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Directions by
the Waxing Moon

What Lights the Moon?

Owing to its position relative to the sun, a waxing moon is lit by the sun to its west, whether the sun is visible in the sky or has disappeared over the western horizon.

The Sun Over the Western Horizon Lights the Waxing Moon
Image Courtesy of Neave Planetarium

The important thing to remember is that the sun over the western horizon is what's lighting the waxing moon in the night sky. At this time you can't see the sun, but the sunlit moon effectively "points" the way to where the sun is.

Where Did the Sun Set?

To find the approximate direction of sunset, in your mind's eye, draw a line between the horns of the "newish" moon. Then draw a second line perpendicular to the first, and down to the horizon. This second line points to the sun over the horizon, and gives a close-enough, but not necessarily exact, indication of where the sun went down. (See screenshot above.)

Knowing approximately where the sun went down, combined with the sunset's bearing (be sure to read the pages on navigating by the sun, found on the Celestial Navigation page) orients you with regard to direction.

Keep in mind:

  • The sun sets south of west in the months after the September equinox and before the March equinox.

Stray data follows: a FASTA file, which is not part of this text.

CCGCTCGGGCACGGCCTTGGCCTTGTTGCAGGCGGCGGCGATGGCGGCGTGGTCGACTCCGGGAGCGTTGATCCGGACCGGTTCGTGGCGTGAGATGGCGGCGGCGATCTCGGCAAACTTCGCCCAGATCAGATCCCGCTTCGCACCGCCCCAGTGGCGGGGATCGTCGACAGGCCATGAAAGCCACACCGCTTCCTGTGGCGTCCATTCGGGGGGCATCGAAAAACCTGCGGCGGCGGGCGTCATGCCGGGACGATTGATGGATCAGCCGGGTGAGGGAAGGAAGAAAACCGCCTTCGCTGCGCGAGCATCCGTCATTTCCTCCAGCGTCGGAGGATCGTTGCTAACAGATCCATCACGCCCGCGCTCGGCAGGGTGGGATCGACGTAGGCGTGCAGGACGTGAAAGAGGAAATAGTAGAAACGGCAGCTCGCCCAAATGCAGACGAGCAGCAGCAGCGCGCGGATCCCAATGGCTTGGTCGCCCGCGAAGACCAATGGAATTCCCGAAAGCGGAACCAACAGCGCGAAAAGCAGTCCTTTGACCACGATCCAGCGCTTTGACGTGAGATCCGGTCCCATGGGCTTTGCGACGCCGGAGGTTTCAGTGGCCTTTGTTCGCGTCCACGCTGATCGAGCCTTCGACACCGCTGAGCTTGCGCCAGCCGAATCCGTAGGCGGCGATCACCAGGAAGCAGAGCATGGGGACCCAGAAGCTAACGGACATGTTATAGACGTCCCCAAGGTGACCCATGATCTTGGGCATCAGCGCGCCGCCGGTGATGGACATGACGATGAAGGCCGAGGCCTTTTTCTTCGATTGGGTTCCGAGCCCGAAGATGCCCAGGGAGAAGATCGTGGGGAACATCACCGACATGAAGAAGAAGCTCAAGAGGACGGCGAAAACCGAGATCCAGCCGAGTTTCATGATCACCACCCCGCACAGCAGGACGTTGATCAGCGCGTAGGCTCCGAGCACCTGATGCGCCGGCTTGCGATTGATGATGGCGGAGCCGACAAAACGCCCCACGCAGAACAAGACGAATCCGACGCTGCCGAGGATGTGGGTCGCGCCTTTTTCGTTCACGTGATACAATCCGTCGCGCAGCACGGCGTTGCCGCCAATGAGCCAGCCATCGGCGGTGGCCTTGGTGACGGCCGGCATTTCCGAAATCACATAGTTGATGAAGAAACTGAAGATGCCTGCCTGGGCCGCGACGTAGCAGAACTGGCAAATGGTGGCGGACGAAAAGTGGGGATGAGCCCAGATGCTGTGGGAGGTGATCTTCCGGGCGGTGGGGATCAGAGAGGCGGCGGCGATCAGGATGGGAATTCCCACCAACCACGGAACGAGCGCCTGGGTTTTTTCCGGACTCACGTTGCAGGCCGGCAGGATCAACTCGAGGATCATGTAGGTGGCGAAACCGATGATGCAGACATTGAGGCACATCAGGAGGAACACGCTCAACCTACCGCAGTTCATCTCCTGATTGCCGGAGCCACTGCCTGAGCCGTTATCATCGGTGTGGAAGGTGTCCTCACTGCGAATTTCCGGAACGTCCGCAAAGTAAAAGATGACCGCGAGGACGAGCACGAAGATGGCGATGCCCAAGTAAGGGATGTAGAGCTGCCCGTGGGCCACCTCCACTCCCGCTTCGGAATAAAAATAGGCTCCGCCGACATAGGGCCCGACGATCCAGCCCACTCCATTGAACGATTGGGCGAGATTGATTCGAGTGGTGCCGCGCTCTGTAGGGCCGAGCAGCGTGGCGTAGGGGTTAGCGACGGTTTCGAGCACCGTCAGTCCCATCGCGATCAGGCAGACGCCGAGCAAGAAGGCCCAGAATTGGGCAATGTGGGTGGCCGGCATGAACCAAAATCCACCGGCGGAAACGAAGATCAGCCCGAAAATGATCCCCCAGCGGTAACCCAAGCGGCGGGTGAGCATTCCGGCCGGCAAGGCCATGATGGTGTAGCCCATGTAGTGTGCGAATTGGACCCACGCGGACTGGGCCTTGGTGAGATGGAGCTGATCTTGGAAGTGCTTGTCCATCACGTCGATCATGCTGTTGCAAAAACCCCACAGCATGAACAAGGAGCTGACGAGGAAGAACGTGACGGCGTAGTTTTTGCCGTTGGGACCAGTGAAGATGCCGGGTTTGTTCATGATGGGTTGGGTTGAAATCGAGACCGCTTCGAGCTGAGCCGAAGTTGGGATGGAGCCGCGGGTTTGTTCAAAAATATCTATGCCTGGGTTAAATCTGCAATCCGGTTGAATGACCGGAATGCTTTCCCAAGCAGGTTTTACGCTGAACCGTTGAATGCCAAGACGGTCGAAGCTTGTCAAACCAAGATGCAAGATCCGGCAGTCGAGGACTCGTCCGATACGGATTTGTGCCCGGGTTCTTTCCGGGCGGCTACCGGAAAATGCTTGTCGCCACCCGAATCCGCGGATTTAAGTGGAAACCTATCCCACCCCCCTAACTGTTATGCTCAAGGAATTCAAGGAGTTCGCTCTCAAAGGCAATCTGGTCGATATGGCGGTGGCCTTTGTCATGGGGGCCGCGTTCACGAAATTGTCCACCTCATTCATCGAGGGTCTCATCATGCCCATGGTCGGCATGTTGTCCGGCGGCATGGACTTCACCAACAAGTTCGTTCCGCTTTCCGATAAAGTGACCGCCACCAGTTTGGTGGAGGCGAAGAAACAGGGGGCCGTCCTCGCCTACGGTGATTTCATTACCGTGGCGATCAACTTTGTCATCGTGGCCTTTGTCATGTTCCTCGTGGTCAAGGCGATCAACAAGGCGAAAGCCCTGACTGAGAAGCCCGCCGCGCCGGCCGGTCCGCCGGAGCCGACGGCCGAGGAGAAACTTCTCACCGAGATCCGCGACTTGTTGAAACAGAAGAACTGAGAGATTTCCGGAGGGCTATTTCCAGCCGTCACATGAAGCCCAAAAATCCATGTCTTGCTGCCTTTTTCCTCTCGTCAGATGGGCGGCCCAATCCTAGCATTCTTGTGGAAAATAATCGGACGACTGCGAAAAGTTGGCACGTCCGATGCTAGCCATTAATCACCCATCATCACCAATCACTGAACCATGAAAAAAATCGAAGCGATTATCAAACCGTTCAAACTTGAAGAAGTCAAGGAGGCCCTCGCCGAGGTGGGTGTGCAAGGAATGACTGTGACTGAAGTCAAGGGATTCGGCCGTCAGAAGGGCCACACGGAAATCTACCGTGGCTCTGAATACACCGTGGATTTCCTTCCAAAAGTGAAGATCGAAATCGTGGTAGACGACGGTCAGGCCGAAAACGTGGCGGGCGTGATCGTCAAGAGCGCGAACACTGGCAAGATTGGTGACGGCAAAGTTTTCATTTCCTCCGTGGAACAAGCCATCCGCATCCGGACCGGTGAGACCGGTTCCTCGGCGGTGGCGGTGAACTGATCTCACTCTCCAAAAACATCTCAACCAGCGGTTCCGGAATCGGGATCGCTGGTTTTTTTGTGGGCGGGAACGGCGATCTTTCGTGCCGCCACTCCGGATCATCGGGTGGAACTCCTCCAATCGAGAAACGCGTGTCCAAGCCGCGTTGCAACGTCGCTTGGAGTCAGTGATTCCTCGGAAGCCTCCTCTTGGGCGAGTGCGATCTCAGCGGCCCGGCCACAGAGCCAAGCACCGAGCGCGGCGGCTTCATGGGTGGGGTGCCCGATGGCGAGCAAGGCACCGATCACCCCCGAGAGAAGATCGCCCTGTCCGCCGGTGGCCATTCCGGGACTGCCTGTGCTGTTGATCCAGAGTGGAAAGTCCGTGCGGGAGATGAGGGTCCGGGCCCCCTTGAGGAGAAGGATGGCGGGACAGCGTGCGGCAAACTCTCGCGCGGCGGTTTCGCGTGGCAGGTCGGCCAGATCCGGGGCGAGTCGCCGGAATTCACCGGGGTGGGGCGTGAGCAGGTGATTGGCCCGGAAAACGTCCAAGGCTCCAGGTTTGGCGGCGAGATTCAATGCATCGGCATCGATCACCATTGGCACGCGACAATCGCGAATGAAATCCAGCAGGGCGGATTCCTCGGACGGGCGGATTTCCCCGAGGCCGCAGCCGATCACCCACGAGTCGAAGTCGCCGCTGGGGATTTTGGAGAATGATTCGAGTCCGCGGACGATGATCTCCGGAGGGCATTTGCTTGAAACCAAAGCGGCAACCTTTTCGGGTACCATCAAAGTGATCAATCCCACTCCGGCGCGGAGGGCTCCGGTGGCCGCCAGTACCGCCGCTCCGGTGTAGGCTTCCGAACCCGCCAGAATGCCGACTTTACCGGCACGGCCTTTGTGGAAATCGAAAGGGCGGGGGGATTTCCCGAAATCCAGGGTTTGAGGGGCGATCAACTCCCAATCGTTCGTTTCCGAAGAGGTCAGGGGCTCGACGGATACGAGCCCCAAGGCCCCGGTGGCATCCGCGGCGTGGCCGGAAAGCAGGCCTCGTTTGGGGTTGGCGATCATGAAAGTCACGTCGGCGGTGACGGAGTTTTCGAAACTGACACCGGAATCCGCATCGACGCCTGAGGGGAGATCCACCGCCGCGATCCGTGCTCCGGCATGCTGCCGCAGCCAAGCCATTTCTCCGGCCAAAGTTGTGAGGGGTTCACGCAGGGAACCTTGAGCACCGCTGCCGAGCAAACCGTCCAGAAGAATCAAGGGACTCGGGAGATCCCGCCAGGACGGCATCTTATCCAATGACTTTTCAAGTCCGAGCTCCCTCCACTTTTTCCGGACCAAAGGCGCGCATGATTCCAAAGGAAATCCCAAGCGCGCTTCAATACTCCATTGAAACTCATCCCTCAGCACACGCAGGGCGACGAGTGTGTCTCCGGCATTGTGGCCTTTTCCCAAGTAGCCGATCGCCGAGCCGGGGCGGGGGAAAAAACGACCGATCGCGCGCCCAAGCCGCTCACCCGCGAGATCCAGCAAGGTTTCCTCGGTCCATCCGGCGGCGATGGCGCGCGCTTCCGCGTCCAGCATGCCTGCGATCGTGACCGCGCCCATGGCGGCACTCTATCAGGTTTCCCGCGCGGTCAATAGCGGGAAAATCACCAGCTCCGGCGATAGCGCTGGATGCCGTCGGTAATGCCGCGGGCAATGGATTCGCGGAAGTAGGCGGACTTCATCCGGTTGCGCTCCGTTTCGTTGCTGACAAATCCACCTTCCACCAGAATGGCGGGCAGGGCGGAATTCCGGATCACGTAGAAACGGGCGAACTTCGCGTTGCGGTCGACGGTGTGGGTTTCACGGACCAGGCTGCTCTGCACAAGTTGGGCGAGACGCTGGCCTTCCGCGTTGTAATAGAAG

• The sun sets north of west in the months after the March equinox and before the September equinox.

The above statements are true regardless of which hemisphere you're in.

As explained on the pages dealing with solar navigation (the list of which is hyperlinked just above), exactly how far north or south of west the sun sets depends on the date and your latitude.

The closer you are to either pole, the greater is the maximum distance between due west and the direction of sunset. And the closer the date is to either equinox, the closer to due west is the direction of sunset. 

You can use this same method to find the approximate direction of sunset even as the moon continues to wax, even up to and including the "half-moon" (first-quarter) phase. To find the approximate direction of sunset from the half moon, draw a line in your mind's eye across the moon's flat side. Then draw a second imaginary line perpendicular to the first, and down to the horizon, just like you did with the new to "newish" moon.

After the moon is past its "half-moon" (i.e. first-quarter) phase, this method becomes less precise, but you can still reckon rough directions by knowing that the waxing or "growing" side of the moon is on the moon's easterly side, and the moon's already filled-in side indicates a westerly direction, as shown in the screenshot below. This is true in both of the earth's hemispheres. The screenshot below shows a Northern Hemisphere moon. West is to the right because you're looking in a southerly direction to the moon. In the Southern Hemisphere, you'd be looking at the moon in a northerly direction, so west would be on the left. 

Directions by a Gibbous Moon
A Gibbous Moon is past the "half-moon"
or first-quarter phase, and not yet full.
Image Courtesy of Neave Planetarium

If the moon is down low on the horizon, the the already-filled-in side points downward to the sun over the western horizon.

Gibbous Moon Near Setting Points Downward to the Sun Over the Horizon
Courtesy of Neave Planetarium

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